“The Post” is one of those rare movies that’s released at just the right time.
Following the story of The New York Times’ and The Washington Post’s publication of the sensitive Vietnam War-related government documents known as the Pentagon Papers, “The Post” is a thrilling and important reminder about the power of this country’s press and the significance of the First Amendment.
The bulk of the film follows the editors and owner of The Washington Post, who, after seeing the Nixon administration try to sue The New York Times over their stories about the Papers, decide to also publish parts of the documents, well aware of the possible ramifications.
The film is absolutely dripping with expertise at every level. Steven Spielberg is in the director’s chair, Tom Hanks and Meryl Streep are on screen and John Williams is behind the music — it’s a team that almost sounds too good to be true. Every aspect of the film is top-notch — not one department lags behind, making the movie incredibly watchable.
Historically, political dramas have a tendency for being slow-burning, meticulously-built films. “All the President’s Men,” one of the best journalism films of all time, is a famously slow-moving affair. That’s not a negative for that film, but it’s just not the case in “The Post.”
No, the pacing of the film is perfect. Each line pushes the next, each scene tumbles into the one that follows. Liz Hannah and Josh Singer, the screenwriters, have put together a tight, sharp script that makes the sub-two hour runtime feel even more succinct.
But of course, it’s the actors that bring the script to life. And bring it to life they do. Meryl Streep gives one of her best performances in recent memory as Katharine Graham, the publisher and owner of The Washington Post.
Graham is a woman in a man’s world. It’s a fact Spielberg makes a point to visually emphasize. Multiple, powerful shots show Kay entering a conference room full of male board members or walking through a herd of female secretaries to get into the Stock Exchange.
Streep’s performance is grounded and subdued, played with an interesting amount of restraint. Graham lets her actions and her decisions speak for themselves. She’s not perfect. In fact, she’s incredibly fallible. Graham second guesses her decisions in the film on more than one occasion, but that’s what makes her character so engaging.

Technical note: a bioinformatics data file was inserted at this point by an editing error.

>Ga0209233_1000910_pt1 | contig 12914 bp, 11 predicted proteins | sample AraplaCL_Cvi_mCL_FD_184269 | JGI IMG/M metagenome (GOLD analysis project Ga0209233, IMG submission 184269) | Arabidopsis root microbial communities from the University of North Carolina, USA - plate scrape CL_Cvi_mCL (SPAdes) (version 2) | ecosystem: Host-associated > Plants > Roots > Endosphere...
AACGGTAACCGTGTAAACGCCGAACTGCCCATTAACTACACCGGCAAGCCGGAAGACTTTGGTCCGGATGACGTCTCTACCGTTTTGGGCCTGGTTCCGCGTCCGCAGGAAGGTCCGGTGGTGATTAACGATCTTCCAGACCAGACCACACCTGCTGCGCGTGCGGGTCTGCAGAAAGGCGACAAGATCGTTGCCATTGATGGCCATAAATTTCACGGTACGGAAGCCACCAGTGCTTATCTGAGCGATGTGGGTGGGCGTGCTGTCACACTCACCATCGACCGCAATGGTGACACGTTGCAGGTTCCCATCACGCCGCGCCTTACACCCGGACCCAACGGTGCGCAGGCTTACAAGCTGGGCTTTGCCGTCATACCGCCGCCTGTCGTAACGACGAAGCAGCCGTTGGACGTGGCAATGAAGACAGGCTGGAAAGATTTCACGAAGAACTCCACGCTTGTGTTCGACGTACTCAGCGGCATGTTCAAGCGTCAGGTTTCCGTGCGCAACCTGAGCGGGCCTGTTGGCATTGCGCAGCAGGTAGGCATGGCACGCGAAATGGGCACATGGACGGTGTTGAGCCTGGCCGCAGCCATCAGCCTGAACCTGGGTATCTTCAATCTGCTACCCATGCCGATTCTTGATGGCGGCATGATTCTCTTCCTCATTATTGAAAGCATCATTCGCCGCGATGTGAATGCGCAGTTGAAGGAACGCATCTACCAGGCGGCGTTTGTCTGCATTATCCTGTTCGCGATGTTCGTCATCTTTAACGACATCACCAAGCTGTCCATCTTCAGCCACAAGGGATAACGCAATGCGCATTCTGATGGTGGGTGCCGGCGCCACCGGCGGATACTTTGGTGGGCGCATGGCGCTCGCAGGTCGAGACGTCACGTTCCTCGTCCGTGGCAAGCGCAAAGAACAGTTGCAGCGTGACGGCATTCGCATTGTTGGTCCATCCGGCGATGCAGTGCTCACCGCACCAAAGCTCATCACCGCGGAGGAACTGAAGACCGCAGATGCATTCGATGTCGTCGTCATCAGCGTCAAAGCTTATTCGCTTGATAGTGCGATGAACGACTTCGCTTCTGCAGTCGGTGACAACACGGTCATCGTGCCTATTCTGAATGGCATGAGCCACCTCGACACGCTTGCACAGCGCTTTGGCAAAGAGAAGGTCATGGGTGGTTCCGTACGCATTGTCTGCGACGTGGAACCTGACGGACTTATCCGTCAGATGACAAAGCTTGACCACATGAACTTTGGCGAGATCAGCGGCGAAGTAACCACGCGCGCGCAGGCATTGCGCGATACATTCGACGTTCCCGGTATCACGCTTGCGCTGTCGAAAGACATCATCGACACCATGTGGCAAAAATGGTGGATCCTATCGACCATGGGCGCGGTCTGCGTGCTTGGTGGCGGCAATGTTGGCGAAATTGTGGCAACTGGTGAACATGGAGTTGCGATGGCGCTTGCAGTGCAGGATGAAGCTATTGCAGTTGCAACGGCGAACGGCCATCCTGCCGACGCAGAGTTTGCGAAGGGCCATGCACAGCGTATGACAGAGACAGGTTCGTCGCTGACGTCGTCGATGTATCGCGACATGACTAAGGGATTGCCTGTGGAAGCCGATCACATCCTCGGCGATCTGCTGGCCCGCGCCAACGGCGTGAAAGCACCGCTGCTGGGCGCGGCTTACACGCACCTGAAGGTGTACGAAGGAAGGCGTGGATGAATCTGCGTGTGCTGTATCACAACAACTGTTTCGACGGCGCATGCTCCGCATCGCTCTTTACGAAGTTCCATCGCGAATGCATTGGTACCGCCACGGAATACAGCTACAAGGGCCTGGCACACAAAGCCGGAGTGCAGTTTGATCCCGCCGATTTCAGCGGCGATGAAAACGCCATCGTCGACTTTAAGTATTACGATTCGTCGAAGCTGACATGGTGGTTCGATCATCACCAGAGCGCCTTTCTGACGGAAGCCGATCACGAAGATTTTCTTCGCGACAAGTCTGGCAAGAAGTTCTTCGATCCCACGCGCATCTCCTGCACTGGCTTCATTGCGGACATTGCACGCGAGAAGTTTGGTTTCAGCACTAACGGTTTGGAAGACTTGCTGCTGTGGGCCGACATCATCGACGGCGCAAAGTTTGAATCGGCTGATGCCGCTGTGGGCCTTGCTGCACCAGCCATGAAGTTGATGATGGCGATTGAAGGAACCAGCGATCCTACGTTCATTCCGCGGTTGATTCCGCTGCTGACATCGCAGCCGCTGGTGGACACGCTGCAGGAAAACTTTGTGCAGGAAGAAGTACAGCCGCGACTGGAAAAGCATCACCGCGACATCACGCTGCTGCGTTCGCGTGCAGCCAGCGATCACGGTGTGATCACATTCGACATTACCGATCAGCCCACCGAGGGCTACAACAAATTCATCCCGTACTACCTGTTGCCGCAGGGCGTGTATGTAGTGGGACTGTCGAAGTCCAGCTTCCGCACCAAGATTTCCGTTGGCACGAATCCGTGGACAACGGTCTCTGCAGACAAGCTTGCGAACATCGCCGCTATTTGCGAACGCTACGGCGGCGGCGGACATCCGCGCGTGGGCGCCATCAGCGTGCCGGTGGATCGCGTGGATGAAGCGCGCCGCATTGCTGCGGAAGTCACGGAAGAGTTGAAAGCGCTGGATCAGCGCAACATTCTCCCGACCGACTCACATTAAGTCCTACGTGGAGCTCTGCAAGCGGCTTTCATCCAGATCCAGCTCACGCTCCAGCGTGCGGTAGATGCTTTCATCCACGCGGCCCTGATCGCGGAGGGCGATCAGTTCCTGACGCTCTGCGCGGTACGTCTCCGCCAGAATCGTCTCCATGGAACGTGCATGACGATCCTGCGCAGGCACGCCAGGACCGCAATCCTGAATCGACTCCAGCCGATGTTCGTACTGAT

Hanks is his usual tremendous self in the role of Benjamin Bradlee, the executive editor of The Washington Post during the Pentagon Papers and Watergate scandals. Bradlee is hard-nosed, funny and earnest — all qualities that could easily be used to characterize Hanks himself, and he emphasizes each of those characteristics in his performance.
Even the supporting cast in this film is unbelievable. Bruce Greenwood plays a phenomenal Robert McNamara, and Bob Odenkirk of “Breaking Bad” and “Better Call Saul” gives a fantastic dramatic performance as Post reporter Ben Bagdikian.
Although not too much time in the film is spent outside the newsroom, the 1970s America presented is believable and authentic. The newsroom itself was meticulously and fantastically recreated by set designers, making the smoky, typewriter-chatter-filled room burst with life — even the lengthy sequences of 1970s newspaper printing techniques are incredible to watch.
“The Post” is shot beautifully as well. At this point in his career, even Spielberg’s less-than-good films are anything but poorly directed. Cinematographer Janusz Kaminski, who’s worked with Spielberg for more than 20 years, gives us plenty of shots to remember. One long take through Bradlee’s home, as the reporters and editors sift through thousands of papers, is particularly memorable.
The best thing about “The Post,” however, is undoubtedly how timely it is. It’s a film about events that took place nearly 50 years ago, but its message resonates today more than ever.
In a time when politicians from all levels of government are attempting to undermine and subvert the press, a time when reporters from major, reputable publications are barred from the White House for being “fake news,” this movie is unbelievably appropriate.
There are plenty of quotes and sound bites from this film that might look good hanging over the doorways of newsrooms across the country, but one particular scene midway through the film stands out.
Bradlee animatedly reminds his team that Nixon can’t stop the Post from printing something simply because he didn’t like what they were publishing.
Nixon couldn’t. No politician can, and this movie is worth the watch if only because it reminds us of that truth.